Friday, July 6, 2012
Looks like this little fella, given his helmet and the rest of the kit he’s toting, is from the Wehrmacht, the WWII German army. Poised, ready to shoot, a cog in Der Führer’s army. He’s been out at sea a long, long time, finally coming to rest on Kehoe Beach, far from home, far from the war.
He’s sporting a colony of distinctive honeycomb little homes, the mineralized skeletons of Bryozoans. Skeletons or houses—Bryozoans love growing on the slick surfaces of kelp and seashells. And, on the slick surfaces of plastic. In some ways Bryozoans are a “tell” of how long a particular piece of plastic has been at sea. It takes a few years to grow a good-sized colony. Not always a good time-marker, though. When the growth becomes too dense and out-weighs the buoyancy of the plastic, the piece sinks; killing the colony with deep-sea pressure and the piece bobs up again, sans Bryozoans.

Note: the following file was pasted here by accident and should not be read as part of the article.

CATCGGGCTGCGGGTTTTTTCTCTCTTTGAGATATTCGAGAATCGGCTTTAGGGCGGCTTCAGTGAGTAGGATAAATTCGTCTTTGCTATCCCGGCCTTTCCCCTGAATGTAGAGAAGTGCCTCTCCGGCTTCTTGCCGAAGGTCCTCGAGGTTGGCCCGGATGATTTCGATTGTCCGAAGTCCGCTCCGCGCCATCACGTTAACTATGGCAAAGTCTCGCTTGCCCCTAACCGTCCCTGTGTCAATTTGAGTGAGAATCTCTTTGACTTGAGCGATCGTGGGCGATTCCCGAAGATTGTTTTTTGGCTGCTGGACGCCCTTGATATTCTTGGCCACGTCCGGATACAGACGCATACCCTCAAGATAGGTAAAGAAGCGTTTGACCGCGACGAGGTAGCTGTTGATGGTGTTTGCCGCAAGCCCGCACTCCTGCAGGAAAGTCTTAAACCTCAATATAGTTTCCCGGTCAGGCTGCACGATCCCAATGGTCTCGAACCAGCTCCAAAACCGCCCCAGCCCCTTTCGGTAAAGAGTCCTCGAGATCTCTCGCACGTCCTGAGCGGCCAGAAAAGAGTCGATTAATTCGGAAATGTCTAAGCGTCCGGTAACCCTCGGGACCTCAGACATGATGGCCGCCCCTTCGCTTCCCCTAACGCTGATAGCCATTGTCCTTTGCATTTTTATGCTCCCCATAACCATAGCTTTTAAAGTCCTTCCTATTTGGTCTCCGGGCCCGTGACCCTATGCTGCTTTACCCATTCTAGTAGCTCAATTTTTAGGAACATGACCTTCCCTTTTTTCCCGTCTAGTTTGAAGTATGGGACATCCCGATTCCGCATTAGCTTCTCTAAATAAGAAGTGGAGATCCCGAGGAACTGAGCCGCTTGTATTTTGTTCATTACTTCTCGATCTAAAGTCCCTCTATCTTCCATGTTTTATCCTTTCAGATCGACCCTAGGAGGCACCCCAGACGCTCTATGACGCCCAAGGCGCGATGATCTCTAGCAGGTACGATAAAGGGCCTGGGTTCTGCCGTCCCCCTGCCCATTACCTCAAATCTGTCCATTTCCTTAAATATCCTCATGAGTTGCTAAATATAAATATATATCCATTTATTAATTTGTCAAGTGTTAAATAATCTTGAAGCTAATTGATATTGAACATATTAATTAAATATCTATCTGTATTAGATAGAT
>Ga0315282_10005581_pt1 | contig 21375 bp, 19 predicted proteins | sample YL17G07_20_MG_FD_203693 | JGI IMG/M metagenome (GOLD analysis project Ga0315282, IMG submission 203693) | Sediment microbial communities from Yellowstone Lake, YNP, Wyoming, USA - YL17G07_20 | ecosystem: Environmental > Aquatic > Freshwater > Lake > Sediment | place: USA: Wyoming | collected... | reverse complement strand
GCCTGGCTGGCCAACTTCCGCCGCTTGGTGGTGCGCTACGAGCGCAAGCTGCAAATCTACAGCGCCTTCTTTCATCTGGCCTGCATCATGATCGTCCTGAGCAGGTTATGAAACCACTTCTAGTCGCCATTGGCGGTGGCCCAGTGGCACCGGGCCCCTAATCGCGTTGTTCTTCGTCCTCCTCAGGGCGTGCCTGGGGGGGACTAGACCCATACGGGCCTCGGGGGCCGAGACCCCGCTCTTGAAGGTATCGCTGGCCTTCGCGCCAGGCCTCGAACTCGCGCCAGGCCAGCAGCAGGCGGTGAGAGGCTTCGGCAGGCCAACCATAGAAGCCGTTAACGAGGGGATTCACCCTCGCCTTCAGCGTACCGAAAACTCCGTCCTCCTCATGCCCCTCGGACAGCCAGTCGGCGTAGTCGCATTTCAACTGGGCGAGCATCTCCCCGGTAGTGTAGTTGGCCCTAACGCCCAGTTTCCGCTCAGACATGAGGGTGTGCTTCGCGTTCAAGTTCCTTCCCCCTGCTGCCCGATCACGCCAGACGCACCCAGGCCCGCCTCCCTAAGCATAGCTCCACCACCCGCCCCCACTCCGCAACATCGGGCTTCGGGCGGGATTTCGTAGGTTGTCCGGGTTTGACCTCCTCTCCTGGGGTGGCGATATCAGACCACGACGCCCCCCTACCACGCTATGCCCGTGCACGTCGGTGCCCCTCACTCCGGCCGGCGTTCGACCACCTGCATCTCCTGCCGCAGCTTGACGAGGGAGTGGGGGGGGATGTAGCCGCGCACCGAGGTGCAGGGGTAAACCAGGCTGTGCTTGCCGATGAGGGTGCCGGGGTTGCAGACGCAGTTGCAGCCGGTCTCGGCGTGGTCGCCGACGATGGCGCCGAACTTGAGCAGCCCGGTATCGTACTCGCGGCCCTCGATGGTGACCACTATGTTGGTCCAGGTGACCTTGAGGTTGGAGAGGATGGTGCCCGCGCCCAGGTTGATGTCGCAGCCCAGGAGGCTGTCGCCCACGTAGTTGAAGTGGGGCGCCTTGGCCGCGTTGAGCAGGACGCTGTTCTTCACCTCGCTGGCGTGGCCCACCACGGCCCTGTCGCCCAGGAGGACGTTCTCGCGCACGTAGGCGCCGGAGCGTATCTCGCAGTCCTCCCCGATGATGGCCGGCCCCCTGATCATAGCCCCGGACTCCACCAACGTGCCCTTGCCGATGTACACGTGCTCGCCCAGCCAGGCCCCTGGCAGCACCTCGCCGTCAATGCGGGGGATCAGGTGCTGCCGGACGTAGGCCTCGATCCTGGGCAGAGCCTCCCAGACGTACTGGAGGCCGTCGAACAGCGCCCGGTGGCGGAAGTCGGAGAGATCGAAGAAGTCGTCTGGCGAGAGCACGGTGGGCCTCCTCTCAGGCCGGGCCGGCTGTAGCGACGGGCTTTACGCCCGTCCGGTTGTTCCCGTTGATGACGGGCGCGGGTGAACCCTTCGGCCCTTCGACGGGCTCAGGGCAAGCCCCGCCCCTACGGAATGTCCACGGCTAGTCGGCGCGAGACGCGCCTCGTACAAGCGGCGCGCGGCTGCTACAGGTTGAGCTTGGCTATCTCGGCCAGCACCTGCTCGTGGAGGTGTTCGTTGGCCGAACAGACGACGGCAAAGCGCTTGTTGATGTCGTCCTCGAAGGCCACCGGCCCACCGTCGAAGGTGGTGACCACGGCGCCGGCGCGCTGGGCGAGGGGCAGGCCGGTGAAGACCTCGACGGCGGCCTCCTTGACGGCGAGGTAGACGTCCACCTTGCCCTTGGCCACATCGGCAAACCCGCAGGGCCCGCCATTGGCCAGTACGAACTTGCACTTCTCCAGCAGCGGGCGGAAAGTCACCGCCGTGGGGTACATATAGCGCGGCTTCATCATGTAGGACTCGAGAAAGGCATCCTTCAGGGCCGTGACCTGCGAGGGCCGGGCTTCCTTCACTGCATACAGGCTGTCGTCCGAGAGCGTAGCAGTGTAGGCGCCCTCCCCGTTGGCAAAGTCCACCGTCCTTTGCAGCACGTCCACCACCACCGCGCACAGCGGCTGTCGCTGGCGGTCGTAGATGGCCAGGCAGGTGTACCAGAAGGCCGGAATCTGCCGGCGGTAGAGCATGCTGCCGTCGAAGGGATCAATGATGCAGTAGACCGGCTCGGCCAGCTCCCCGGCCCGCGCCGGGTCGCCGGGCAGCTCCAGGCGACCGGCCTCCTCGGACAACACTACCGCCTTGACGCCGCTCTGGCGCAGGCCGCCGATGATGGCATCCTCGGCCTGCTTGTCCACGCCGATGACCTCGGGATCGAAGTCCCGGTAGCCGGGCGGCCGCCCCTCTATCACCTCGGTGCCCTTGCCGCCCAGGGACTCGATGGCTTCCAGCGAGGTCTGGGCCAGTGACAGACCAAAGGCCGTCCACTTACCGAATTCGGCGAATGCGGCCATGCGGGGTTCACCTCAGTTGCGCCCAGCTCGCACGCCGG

Bryozoans can switch genders in a life-cycle with body parts that show that they’ve evolved to the level of complexity of earthworms. They arrived on the scene over 500,000,000 years ago and are still with us.
Bryozoa by Ernst Haeckel
Our little Wehrmacht Soldat reminds us that great armies rise and fall, but plastic could be with us as long as Bryozoans.